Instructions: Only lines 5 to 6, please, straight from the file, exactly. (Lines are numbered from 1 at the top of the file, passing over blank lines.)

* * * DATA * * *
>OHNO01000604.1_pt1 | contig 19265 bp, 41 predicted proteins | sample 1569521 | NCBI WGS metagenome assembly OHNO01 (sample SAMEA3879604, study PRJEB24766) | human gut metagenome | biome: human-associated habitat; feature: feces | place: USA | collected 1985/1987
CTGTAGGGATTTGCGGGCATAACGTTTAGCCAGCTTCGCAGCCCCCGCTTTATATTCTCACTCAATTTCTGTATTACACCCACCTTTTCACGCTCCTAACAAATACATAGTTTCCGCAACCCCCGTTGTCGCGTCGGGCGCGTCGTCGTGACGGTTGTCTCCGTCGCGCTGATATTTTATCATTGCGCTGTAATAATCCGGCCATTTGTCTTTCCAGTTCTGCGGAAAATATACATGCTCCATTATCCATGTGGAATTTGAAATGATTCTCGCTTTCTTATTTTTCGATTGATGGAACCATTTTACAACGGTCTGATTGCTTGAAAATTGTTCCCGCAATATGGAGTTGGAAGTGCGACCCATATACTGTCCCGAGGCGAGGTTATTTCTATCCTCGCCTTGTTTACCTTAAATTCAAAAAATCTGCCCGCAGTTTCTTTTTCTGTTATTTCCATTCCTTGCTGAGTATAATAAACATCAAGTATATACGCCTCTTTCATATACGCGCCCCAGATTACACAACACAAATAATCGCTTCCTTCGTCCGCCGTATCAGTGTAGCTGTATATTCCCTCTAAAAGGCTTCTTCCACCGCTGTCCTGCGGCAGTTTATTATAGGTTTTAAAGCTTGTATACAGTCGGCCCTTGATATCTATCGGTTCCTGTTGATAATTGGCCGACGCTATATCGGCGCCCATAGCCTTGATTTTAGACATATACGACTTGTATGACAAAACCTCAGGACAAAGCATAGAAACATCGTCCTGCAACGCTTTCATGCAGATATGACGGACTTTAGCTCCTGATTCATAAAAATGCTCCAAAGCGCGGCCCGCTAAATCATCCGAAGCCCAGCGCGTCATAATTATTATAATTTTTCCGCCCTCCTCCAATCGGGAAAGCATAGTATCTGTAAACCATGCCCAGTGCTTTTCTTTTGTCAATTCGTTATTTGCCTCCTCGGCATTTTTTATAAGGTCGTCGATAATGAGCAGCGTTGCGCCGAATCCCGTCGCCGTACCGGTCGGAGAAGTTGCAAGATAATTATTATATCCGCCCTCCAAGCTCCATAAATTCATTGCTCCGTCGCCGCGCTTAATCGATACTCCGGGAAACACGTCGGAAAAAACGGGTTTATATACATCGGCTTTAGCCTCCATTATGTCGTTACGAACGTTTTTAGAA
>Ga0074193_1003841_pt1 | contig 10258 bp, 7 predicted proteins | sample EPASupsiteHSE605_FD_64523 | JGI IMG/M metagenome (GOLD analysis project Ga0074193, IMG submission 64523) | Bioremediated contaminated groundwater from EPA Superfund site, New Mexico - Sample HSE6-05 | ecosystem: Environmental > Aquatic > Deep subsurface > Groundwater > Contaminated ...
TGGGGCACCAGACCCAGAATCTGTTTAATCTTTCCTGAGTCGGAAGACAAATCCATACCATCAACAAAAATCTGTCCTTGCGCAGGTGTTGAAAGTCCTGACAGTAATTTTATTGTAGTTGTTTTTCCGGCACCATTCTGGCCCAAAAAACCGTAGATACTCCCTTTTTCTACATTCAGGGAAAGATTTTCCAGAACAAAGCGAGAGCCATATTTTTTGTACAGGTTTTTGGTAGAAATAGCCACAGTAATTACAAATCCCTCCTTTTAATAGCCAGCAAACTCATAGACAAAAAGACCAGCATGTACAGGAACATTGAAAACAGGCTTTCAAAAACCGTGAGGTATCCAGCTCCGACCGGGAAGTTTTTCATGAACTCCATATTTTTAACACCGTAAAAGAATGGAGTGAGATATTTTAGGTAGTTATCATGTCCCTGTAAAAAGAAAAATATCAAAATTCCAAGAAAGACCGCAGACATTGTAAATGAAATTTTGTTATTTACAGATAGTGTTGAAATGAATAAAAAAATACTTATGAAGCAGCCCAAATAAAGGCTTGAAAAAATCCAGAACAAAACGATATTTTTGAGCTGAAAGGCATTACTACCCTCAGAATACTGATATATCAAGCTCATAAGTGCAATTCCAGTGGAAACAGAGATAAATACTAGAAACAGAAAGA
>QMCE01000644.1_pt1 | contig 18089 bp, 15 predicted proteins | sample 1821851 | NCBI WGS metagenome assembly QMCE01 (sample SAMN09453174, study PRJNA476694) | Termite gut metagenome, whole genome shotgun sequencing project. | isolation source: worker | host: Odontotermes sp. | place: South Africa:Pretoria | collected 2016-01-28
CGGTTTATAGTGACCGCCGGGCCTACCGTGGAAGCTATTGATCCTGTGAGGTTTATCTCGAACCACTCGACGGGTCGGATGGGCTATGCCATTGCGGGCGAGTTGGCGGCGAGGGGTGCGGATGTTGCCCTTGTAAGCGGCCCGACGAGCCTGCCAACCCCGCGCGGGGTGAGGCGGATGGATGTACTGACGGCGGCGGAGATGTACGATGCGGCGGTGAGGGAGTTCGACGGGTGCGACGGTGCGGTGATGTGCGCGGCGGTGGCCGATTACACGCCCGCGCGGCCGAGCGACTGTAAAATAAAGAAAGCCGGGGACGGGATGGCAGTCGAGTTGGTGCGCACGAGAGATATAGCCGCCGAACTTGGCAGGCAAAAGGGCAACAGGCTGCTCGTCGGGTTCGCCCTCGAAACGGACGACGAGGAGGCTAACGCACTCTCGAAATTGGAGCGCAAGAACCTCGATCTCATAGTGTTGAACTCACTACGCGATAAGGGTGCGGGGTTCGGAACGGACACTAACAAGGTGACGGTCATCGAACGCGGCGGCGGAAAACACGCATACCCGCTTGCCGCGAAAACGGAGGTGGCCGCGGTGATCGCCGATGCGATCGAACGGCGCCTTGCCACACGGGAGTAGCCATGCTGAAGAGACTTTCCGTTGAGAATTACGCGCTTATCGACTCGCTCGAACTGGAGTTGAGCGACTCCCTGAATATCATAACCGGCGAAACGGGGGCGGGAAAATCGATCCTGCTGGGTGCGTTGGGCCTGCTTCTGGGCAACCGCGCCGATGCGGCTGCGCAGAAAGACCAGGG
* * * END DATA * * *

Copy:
>QMCE01000644.1_pt1 | contig 18089 bp, 15 predicted proteins | sample 1821851 | NCBI WGS metagenome assembly QMCE01 (sample SAMN09453174, study PRJNA476694) | Termite gut metagenome, whole genome shotgun sequencing project. | isolation source: worker | host: Odontotermes sp. | place: South Africa:Pretoria | collected 2016-01-28
CGGTTTATAGTGACCGCCGGGCCTACCGTGGAAGCTATTGATCCTGTGAGGTTTATCTCGAACCACTCGACGGGTCGGATGGGCTATGCCATTGCGGGCGAGTTGGCGGCGAGGGGTGCGGATGTTGCCCTTGTAAGCGGCCCGACGAGCCTGCCAACCCCGCGCGGGGTGAGGCGGATGGATGTACTGACGGCGGCGGAGATGTACGATGCGGCGGTGAGGGAGTTCGACGGGTGCGACGGTGCGGTGATGTGCGCGGCGGTGGCCGATTACACGCCCGCGCGGCCGAGCGACTGTAAAATAAAGAAAGCCGGGGACGGGATGGCAGTCGAGTTGGTGCGCACGAGAGATATAGCCGCCGAACTTGGCAGGCAAAAGGGCAACAGGCTGCTCGTCGGGTTCGCCCTCGAAACGGACGACGAGGAGGCTAACGCACTCTCGAAATTGGAGCGCAAGAACCTCGATCTCATAGTGTTGAACTCACTACGCGATAAGGGTGCGGGGTTCGGAACGGACACTAACAAGGTGACGGTCATCGAACGCGGCGGCGGAAAACACGCATACCCGCTTGCCGCGAAAACGGAGGTGGCCGCGGTGATCGCCGATGCGATCGAACGGCGCCTTGCCACACGGGAGTAGCCATGCTGAAGAGACTTTCCGTTGAGAATTACGCGCTTATCGACTCGCTCGAACTGGAGTTGAGCGACTCCCTGAATATCATAACCGGCGAAACGGGGGCGGGAAAATCGATCCTGCTGGGTGCGTTGGGCCTGCTTCTGGGCAACCGCGCCGATGCGGCTGCGCAGAAAGACCAGGG